Nothing exercises the ire of British humanists and atheists more than religionists’ monopoly of the “Thought for the Day” slot on BBC Radio 4’s “Today” programme. Less than 4 minutes’ long, I have found on visiting Humanist groups around the UK that this irritates British secularists in the same way as Americans get hot under the collar about God on the dollar bill. So, complaints ensued when, on Boxing Day (26th December), a guest editor on the programme was prevented from allowing an atheist to broadcast in that slot (though a Unitarian was recruited instead, and the atheist spoke an hour earlier). But developing a Humanist strategy to deal with this longstanding ban requires some understanding of how the BBC bureaucracy has worked since it was founded in the 1920s.
Nigel Bruce was born in London in 1921. From the 1950s to the 1990s, he published many pamphlets and books, including Radical Readings: A Guide to the Humanist Perspective; A Student’s Guide to Secular Humanism; and Face to Face With Families. He was a frequent letter writer to The Scotsman newspaper. He was a leading campaigner for the United Nations Convention on the Rights of the Child, and organised the erection of a statue to the philosopher David Hume. In the 1990s he contributed to the redesign of religious education in Lothian Region Schools, and to the design of the children’s courts system in Scotland. Callum Brown interviewed Nigel in his Edinburgh home in April 2010.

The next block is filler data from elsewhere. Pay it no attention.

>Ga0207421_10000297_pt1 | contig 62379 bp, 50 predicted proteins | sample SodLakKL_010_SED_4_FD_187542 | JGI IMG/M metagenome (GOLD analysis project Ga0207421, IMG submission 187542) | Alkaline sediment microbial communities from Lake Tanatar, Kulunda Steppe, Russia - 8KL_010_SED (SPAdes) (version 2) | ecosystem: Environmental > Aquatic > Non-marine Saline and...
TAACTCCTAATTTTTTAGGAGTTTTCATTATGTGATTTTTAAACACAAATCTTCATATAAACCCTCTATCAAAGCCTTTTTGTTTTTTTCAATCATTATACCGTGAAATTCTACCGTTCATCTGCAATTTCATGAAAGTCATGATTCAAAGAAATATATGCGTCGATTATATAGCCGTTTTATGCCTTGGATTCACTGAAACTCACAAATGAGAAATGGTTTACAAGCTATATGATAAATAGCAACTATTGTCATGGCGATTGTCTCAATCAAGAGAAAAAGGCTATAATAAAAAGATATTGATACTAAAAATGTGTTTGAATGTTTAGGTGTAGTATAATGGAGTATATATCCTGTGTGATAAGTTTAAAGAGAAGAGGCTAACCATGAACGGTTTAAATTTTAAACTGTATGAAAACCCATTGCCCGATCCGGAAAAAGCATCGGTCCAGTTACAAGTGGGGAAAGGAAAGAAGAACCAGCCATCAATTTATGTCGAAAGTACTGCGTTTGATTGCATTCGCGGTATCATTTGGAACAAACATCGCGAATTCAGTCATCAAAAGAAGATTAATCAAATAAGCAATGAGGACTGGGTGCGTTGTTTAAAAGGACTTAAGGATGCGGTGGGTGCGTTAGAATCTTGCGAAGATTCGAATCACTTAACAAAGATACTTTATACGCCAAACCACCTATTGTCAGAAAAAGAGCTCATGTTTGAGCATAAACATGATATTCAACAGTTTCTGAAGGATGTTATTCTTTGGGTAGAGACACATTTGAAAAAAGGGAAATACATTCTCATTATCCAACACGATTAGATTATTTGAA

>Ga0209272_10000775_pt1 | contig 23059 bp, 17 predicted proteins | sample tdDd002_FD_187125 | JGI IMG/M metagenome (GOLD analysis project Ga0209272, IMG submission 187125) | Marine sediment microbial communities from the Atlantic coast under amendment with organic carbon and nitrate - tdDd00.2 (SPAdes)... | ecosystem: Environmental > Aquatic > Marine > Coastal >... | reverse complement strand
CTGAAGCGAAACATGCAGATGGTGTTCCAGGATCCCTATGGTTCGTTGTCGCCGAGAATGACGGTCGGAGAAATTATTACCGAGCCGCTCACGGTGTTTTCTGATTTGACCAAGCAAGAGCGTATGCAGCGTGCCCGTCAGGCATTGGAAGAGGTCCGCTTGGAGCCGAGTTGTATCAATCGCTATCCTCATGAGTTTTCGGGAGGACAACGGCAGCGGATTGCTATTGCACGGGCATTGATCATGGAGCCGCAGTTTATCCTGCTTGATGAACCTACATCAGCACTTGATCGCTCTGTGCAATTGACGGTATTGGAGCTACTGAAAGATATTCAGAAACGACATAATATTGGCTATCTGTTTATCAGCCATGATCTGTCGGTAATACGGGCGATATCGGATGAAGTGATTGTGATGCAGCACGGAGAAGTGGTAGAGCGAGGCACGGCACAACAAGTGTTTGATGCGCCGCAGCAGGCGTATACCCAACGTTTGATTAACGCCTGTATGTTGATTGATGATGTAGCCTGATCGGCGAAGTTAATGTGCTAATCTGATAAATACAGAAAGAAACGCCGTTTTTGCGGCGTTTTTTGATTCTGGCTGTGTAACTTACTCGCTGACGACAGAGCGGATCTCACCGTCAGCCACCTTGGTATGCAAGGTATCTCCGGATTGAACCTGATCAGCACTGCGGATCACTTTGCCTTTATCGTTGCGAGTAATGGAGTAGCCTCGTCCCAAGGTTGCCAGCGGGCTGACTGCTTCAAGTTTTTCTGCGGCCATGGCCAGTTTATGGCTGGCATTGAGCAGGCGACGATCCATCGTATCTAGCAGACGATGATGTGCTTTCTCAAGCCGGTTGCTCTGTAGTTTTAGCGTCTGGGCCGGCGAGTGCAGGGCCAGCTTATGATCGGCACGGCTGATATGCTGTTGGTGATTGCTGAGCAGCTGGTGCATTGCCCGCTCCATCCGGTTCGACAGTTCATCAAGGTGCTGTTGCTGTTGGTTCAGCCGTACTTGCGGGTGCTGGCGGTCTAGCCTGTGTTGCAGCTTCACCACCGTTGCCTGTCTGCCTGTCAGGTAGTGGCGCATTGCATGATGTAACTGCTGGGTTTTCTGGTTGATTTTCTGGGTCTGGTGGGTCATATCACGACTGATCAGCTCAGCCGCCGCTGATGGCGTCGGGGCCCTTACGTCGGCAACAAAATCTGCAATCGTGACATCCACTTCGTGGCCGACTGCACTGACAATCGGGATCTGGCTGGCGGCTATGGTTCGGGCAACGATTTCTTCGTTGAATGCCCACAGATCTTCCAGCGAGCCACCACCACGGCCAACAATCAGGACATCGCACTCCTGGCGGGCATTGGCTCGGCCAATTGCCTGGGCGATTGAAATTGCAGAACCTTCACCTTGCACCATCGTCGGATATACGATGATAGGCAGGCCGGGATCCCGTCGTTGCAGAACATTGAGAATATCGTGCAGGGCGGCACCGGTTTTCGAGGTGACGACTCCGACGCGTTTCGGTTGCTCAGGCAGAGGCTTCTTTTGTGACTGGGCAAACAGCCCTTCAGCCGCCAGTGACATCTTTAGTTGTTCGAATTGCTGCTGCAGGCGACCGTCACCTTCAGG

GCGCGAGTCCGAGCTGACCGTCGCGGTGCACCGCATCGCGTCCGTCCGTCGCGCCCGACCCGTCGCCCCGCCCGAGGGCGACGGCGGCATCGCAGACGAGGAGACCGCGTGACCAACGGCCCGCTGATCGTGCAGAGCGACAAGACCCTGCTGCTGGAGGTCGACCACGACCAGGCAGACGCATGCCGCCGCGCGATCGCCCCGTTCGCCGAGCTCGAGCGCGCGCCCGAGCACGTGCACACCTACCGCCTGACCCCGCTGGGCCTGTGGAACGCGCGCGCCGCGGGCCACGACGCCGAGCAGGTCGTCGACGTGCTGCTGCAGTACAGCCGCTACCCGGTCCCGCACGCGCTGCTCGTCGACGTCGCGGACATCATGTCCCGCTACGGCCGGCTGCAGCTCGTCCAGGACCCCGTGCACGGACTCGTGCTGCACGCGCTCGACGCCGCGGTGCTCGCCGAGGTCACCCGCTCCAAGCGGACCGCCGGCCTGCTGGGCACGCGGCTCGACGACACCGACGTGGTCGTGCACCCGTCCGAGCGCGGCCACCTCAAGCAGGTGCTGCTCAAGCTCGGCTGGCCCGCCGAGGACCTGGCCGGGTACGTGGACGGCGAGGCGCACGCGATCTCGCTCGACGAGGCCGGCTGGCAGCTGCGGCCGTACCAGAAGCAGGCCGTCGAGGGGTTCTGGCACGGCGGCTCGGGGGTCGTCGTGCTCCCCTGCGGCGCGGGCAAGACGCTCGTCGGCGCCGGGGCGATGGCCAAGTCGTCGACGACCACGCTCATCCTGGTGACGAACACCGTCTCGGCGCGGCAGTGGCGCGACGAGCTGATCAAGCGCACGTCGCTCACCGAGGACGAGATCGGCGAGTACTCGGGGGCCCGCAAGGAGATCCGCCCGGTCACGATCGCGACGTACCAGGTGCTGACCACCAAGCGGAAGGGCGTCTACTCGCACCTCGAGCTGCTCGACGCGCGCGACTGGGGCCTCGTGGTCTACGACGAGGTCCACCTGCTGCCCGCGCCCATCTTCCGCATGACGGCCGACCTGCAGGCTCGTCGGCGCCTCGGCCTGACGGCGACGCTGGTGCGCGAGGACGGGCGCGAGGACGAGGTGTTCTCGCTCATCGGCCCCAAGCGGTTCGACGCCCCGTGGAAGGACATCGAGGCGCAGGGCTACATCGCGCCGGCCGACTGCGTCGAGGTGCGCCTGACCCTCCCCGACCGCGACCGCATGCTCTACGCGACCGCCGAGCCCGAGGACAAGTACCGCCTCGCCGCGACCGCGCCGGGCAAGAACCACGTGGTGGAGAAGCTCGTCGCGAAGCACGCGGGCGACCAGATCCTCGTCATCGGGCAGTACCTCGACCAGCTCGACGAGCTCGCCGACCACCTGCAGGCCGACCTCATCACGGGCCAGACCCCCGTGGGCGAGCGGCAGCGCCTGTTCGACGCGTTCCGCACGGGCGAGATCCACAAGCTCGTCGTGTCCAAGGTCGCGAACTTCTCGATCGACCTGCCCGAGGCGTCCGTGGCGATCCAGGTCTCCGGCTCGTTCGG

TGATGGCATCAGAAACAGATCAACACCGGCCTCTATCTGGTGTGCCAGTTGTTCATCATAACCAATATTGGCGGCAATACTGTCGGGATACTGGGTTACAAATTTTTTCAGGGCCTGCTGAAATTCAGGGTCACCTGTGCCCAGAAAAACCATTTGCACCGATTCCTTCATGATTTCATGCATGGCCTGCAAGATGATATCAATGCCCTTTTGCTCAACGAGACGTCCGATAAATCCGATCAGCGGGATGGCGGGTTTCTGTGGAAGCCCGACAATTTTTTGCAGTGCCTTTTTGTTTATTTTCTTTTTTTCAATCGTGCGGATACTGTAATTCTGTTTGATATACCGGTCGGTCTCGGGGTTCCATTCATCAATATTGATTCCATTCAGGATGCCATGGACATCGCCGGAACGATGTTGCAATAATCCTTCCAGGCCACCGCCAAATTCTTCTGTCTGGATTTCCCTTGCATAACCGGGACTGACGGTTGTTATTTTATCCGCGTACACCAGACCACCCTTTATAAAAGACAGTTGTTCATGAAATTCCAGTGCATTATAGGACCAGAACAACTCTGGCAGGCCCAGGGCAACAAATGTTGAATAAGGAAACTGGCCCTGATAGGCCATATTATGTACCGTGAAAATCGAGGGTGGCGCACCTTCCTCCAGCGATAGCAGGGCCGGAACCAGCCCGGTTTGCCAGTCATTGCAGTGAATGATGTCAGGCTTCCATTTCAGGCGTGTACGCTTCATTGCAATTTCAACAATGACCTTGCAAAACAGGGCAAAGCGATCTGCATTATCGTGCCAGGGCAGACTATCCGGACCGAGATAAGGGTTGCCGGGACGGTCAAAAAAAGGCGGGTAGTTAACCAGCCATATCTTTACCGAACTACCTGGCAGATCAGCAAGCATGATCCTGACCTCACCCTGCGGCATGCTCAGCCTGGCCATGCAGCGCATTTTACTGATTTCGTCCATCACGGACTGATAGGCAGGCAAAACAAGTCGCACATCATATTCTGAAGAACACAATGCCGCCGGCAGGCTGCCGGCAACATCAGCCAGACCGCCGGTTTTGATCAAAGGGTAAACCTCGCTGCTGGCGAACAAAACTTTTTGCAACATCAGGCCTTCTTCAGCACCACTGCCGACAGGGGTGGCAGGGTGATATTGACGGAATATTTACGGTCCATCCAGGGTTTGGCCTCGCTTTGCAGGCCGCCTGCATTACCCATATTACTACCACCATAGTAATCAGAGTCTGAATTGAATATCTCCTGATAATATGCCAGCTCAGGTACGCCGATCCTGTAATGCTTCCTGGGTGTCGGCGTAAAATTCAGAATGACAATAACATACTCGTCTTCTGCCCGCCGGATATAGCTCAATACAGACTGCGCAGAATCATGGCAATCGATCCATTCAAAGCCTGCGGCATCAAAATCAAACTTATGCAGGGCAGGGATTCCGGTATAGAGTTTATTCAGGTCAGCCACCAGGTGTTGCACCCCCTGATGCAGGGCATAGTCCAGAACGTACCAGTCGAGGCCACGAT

In 1955 Margaret Knight became the most hated woman in Britain. She was vilified and demonised in virtually every British newspaper, and thousands of letters attacking her were sent by ordinary Britons to the BBC, to the papers and to her personally. Parents wrote fearing for the safety of their children, bishops and priests criticised her impudence, whilst well-known authors like Dorothy L Sayers castigated her ignorance. Hounded by journalists and pursued by photographers, the smiling image of Mrs Knight in her ‘Sunday-best hat’ and coat appeared in most newspapers. She was the nation’s number one ‘folk devil’ of 1955. What had she done to deserve this? Had she molested children? Was she exposed as a spy and a traitor? Had she sold secrets to the Russians? None of these. What she had done was broadcast two thirty-minute talks on the BBC Home Service in January 1955 in which she called for children to be educated about morality without religion.